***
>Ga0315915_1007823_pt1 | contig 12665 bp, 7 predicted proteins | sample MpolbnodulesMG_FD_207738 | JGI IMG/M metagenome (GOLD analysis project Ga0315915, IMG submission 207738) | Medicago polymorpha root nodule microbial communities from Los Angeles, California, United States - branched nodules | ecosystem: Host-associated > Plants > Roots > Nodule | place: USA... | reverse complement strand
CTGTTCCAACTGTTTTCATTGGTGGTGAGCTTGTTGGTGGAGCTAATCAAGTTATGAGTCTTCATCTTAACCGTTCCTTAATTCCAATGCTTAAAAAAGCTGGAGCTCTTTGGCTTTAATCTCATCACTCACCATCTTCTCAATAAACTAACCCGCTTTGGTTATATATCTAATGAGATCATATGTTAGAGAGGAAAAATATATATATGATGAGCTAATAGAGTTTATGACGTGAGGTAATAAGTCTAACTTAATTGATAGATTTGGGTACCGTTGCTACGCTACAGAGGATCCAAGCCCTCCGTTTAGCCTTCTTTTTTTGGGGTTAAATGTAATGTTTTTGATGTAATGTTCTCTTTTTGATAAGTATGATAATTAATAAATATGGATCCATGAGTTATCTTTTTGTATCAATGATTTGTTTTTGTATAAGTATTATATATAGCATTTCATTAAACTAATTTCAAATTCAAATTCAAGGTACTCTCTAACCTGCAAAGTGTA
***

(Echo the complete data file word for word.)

>Ga0315915_1007823_pt1 | contig 12665 bp, 7 predicted proteins | sample MpolbnodulesMG_FD_207738 | JGI IMG/M metagenome (GOLD analysis project Ga0315915, IMG submission 207738) | Medicago polymorpha root nodule microbial communities from Los Angeles, California, United States - branched nodules | ecosystem: Host-associated > Plants > Roots > Nodule | place: USA... | reverse complement strand
CTGTTCCAACTGTTTTCATTGGTGGTGAGCTTGTTGGTGGAGCTAATCAAGTTATGAGTCTTCATCTTAACCGTTCCTTAATTCCAATGCTTAAAAAAGCTGGAGCTCTTTGGCTTTAATCTCATCACTCACCATCTTCTCAATAAACTAACCCGCTTTGGTTATATATCTAATGAGATCATATGTTAGAGAGGAAAAATATATATATGATGAGCTAATAGAGTTTATGACGTGAGGTAATAAGTCTAACTTAATTGATAGATTTGGGTACCGTTGCTACGCTACAGAGGATCCAAGCCCTCCGTTTAGCCTTCTTTTTTTGGGGTTAAATGTAATGTTTTTGATGTAATGTTCTCTTTTTGATAAGTATGATAATTAATAAATATGGATCCATGAGTTATCTTTTTGTATCAATGATTTGTTTTTGTATAAGTATTATATATAGCATTTCATTAAACTAATTTCAAATTCAAATTCAAGGTACTCTCTAACCTGCAAAGTGTA